- Tokenization ‒ replaces a credit card number with random characters. A decryption key is required to track the token. If a breach occurs, hackers will be unable to decipher the token.
- PCI DSS compliance ‒ a secure payment gateway provides you with top-notch security measures as it must comply with the highest level of PCI standards.
11. Avoid Storing Confidential Data
Sensitive information should not become a part of a website database. Not only can it be vulnerable to hackers, but it also violates PCI standards. Leave all your customers’ information to the payment facilitators.
If needed, store any confidential data in offline storage such as USB drives, discs, or external hard drives where hackers cannot access them. Remember to ensure that it’s kept somewhere safe and private.
9 Most Common eCommerce Security Threats You Should Avoid
A security breach occurs when buyers’ identities and financial details are accessible by unauthorized third parties.
Let’s look at some of the most common ways for cybercriminals to attack your online store.
Although stealing bank account credentials is commonly known as the main threat behind eCommerce fraud, online criminals are getting more creative nowadays. The following are financial fraud schemes online businesses may encounter.
Fraudsters typically use stolen credit card data, email addresses, user accounts, or IP addresses to impersonate legitimate customers. Fraudulent purchases, fictitious accounts, and traffic manipulation are all possible outcomes of this type of fraud.
This type of fraud works by tricking cardholders into transacting on a fake website or intercepting messages between transaction participants. Then, fraudsters will have a copy of the personal data submitted. In other cases, credit card details are bought on the dark web.
Numerous businesses participate in or run affiliate marketing programs to generate revenue. Thus, cybercriminals use these programs as an opportunity to create malicious traffic and sign-ups to trick businesses into paying them affiliate commissions.
The name refers to the three-step process of luring buyers, collecting their personal information, and leveraging them as part of an illegal scheme. Fraudsters create fake websites and promote non-existent cheap goods. Thus, once customers’ data are submitted, it automatically falls into the wrong hands.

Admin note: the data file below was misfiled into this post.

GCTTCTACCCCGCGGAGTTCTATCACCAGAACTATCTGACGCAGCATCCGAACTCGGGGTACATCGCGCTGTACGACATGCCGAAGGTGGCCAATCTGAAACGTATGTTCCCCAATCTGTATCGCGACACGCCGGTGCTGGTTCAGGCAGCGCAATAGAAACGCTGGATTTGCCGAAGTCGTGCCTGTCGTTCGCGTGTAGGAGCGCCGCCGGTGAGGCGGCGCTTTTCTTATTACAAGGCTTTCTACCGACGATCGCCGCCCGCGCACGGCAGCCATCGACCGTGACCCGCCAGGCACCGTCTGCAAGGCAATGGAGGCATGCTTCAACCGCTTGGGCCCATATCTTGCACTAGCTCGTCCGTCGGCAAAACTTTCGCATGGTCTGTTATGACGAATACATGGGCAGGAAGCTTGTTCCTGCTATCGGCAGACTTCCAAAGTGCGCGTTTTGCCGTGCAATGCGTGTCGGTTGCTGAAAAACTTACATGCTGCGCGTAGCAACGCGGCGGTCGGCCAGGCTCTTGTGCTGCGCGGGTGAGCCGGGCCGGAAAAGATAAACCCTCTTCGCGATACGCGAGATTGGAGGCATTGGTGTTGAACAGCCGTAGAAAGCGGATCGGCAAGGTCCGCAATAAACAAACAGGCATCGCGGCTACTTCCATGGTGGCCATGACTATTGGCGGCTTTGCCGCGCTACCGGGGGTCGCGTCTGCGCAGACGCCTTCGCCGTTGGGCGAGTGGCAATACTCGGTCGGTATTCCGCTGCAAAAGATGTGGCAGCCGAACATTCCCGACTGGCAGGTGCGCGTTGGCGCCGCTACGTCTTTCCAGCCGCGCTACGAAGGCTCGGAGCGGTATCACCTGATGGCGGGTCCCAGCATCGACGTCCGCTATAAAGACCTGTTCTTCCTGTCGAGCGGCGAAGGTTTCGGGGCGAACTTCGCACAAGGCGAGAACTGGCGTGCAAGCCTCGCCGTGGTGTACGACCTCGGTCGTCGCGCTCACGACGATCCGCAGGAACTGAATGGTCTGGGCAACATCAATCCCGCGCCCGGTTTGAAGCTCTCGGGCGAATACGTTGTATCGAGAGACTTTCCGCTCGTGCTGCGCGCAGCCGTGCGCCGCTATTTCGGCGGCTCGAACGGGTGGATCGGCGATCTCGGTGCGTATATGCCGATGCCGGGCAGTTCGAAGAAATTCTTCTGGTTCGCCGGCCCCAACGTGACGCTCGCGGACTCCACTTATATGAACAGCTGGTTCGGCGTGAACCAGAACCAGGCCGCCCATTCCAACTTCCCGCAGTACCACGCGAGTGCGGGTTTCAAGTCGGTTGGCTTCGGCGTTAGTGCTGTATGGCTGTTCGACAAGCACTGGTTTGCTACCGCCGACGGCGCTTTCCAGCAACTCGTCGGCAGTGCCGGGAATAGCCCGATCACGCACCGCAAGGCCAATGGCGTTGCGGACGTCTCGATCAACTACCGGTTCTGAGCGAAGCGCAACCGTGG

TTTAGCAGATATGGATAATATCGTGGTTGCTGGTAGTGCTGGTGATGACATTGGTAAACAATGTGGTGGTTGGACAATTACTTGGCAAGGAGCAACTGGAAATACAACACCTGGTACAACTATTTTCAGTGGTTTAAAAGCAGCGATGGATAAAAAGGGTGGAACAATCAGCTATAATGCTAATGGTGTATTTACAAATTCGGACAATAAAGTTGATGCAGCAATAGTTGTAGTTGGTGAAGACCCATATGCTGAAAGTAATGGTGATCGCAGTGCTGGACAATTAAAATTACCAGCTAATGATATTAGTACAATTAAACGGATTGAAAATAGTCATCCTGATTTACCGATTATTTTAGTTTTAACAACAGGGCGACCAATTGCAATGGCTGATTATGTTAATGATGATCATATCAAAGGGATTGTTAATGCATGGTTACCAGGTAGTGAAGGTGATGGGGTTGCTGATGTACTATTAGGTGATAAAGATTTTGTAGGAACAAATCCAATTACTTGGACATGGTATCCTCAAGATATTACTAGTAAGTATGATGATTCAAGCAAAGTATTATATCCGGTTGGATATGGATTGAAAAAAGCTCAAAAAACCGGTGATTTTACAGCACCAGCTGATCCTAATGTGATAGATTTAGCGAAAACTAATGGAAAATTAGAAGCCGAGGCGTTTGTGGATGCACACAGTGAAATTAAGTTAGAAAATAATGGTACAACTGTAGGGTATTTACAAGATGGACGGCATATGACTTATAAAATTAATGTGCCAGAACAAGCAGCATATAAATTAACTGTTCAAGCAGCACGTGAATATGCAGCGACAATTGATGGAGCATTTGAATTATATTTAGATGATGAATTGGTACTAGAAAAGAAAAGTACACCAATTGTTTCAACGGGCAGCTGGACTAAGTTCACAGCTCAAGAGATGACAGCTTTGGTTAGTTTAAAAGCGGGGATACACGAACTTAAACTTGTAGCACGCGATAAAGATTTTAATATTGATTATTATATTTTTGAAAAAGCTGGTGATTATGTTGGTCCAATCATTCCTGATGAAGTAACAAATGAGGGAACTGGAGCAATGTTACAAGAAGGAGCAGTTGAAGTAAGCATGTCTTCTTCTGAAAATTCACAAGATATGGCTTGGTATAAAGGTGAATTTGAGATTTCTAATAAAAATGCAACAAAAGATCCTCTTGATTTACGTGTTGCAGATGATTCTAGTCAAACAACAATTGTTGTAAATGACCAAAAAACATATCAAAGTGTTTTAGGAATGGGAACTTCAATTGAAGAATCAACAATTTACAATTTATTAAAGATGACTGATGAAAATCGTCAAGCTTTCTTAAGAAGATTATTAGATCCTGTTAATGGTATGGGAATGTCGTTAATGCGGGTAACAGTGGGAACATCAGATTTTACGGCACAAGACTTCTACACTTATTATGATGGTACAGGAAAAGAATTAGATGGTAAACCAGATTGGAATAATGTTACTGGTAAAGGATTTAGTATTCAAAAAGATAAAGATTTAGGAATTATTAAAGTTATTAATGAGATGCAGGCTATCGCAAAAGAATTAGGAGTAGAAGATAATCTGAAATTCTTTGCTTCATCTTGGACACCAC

Malware (malicious software) is a program or code designed to harm a computer, network, or server. It is typically distributed via links to malicious websites or email attachments.
Once a user clicks on the link or opens the file, the malware is activated and starts executing its intent, such as stealing sensitive data, gaining backdoor access, or spying on the user’s online activity.
The damage done by malware can be enormous, both in financial and reputational terms. In 2017, the WannaCry malware outbreak infected hundreds of thousands of computers in over 150 countries and cost the UK’s National Health Service around $113 million.
Malware is classified into different types, such as:
- Adware (advertising-supported software) – unwanted advertisements that may harm the user’s device. Adware can affect the overall performance of your device as it consumes a lot of RAM.
- Trojan horse – unusual behavior, such as unexpected changes to computer settings, may indicate that a Trojan has been downloaded into the system. Typically, it is disguised as an email attachment or a free-to-download file.
- Fileless malware – uses legitimate programs to infect a computer. It does not rely on files and leaves no footprint, making it challenging to detect and remove.